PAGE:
No escape from racist acts for Black athletes regardless of their pedigree.



( It has been quite a month of August for major news for some accomplished Black professional athletes. On August 4th, WNBA star Brittney Griner was sentenced to nine years in Russian prison after being detained for months in Russia after the Russian Federal Customs Service found vape cartridges containing the marijuana concentrate hashish oil in Griner’s luggage. On August 9th, tennis legend Serena Williams announced in Vogue Magazine that she would be ending her incredible professional tennis career.

On August 18th, the suspension for Cleveland Browns quarterback Deshaun Watson was finally announced after the NFL and the NFLPA reached a settlement, as Watson was suspended for the first 11 games of the upcoming 2022 NFL regular season and incurred a $5 million fine for violating the league’s personal conduct policy due to a multitude of sexual misconduct allegations. While all those stories were major news headlines that garnered national attention beyond sports media, there is a remainder racist acts towards Black people participating in sports happen regardless of the pedigree of the person.

Brigham Young University has a proud football tradition including at quarterback. Former BYU quarterbacks Steve Young, Jim McMahon, and Ty Detmer were great collegiate quarterbacks at the school prior to having NFL careers. However, current BYU quarterback Jaren Hall is a star in his own right and in 2019 became the first Black athlete to start at quarterback for BYU in school history. It says a lot about the nearly 100-year history of the football program at a school that it took that long to have a Black quarterback start for the school in 2019. Unfortunately, Brigham Young University was also the site for an ugly incident during a women’s volleyball game between BYU and Duke.

Duke Volleyball Player.

During the August 27th game, Duke volleyball player Rachel Richardson, who is the only Black starter on the Duke team, was called a racial slur by a BYU fan “every time she served” according to Richardson’s godmother, Lesa Pamplin. BYU did remove the fan during the game although Richardson believed that they did not act fast enough in getting the fan out of the building. It’s worth noting that Richardson is a 19-year-old sophomore from Ellicott City, Maryland and said following the game, “This is not the first time this has happened in college athletics and sadly it likely will not be the last time. However, each time it happens we as student athletes, coaches, fans, and administrators have a chance to educate those who act in hateful ways.” As a teenager, she acted with more maturity than the white male fan who thought it was humane to spew slurs at her.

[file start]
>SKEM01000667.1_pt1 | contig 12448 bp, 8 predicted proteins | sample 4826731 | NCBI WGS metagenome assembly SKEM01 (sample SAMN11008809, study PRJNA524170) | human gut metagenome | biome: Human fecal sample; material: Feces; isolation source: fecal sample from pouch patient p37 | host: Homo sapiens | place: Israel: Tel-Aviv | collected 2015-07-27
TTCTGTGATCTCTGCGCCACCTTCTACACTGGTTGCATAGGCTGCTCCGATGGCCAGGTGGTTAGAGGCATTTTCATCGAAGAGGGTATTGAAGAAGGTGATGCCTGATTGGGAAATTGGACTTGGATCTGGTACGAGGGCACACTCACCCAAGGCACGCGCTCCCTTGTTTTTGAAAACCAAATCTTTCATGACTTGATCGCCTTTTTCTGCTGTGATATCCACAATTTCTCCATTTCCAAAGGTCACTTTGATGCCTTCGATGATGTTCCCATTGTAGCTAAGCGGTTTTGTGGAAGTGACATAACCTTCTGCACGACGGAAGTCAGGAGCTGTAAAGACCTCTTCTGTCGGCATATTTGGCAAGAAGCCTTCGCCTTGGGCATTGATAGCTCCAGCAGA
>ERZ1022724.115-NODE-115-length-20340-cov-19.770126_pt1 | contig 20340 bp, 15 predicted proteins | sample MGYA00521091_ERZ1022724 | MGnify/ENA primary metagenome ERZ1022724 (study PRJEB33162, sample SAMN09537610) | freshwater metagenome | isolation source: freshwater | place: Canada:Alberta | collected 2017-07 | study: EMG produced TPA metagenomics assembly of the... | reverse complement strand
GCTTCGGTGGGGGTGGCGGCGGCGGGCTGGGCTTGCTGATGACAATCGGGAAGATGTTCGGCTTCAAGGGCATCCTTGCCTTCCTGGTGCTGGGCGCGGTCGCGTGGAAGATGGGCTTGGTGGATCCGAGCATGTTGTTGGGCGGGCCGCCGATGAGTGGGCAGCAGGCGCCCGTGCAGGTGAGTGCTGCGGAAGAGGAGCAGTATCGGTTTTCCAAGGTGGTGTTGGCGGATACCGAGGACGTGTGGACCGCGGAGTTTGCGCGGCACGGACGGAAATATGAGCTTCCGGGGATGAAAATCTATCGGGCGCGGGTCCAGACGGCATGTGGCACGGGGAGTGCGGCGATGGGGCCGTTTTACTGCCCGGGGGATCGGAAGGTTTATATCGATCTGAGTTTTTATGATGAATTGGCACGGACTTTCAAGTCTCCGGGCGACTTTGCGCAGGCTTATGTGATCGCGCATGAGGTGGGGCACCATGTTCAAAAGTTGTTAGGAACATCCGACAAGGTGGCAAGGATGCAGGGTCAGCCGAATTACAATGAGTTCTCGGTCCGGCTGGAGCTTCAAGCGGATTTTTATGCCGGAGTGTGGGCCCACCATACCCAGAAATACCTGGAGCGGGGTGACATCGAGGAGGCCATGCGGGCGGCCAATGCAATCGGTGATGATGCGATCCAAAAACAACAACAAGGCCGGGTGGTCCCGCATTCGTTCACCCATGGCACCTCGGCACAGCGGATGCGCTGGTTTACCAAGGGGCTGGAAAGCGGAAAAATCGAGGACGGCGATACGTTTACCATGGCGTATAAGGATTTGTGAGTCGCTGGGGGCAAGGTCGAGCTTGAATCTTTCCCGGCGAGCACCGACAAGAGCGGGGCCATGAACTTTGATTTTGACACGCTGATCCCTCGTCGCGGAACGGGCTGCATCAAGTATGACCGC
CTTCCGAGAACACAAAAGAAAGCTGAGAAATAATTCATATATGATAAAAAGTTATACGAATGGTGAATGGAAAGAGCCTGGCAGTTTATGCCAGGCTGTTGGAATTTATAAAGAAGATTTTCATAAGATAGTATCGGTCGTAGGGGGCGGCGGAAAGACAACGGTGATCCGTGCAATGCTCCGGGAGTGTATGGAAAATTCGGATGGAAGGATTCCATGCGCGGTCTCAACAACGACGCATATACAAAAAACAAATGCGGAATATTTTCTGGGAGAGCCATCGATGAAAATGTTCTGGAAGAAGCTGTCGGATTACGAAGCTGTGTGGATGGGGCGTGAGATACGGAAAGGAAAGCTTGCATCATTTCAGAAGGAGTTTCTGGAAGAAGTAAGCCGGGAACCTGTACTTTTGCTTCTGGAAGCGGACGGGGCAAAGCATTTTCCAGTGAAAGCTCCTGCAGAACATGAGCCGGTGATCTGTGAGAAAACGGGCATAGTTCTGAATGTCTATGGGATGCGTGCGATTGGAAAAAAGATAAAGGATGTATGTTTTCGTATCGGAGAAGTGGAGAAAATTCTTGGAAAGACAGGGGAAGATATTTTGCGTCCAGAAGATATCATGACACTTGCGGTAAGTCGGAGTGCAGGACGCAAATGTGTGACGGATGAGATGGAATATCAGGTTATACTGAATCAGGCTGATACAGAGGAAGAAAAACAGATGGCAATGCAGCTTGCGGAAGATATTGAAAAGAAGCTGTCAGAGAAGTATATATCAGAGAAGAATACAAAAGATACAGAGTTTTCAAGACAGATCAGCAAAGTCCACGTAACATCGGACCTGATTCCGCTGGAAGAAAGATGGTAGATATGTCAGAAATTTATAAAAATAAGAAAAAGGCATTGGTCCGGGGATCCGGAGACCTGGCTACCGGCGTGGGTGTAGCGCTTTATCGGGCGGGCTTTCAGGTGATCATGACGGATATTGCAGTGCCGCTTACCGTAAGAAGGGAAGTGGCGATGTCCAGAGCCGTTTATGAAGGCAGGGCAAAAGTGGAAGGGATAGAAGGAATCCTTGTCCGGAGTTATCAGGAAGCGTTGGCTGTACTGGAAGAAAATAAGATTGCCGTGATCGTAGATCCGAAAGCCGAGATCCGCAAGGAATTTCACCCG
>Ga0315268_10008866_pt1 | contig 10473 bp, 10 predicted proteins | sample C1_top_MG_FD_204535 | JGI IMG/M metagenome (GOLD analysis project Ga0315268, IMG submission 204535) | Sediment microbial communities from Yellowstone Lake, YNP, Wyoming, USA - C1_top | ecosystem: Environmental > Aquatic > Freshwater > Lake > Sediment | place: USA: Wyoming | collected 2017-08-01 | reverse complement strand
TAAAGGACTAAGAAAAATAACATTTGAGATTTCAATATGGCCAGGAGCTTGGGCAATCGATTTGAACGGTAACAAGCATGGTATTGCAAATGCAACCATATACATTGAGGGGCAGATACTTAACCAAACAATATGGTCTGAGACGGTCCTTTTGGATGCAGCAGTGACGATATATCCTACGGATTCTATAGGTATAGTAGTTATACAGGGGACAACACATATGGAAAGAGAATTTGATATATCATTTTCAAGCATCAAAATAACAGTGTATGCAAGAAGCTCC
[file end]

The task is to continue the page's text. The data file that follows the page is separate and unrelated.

Following the passing of legendary basketball player Bill Russell, a tweet was shared that was an extract from a column Russell’s daughter, Karen Russell, wrote for The New York Times in 1987 about the racism her father faced while he was playing for the Boston Celtics. Karen Russell recalled how her family had once come home from a weekend away to find out they had been vandalized as she wrote, “Our house was in a shambles, and ”N***A” was spray-painted on the walls. The burglars had poured beer on the pool table and ripped up the felt. They had broken into my father’s trophy case and smashed most of the trophies.” This flashback of the treatment of an incredibly accomplished NBA player has some parallels to when LeBron James’s house was vandalized with a racial slur back in 2017. There are definitely class dynamics at play here but it also shows how Black people to varying degrees receive racist acts.

Staff Writer; Mark Hines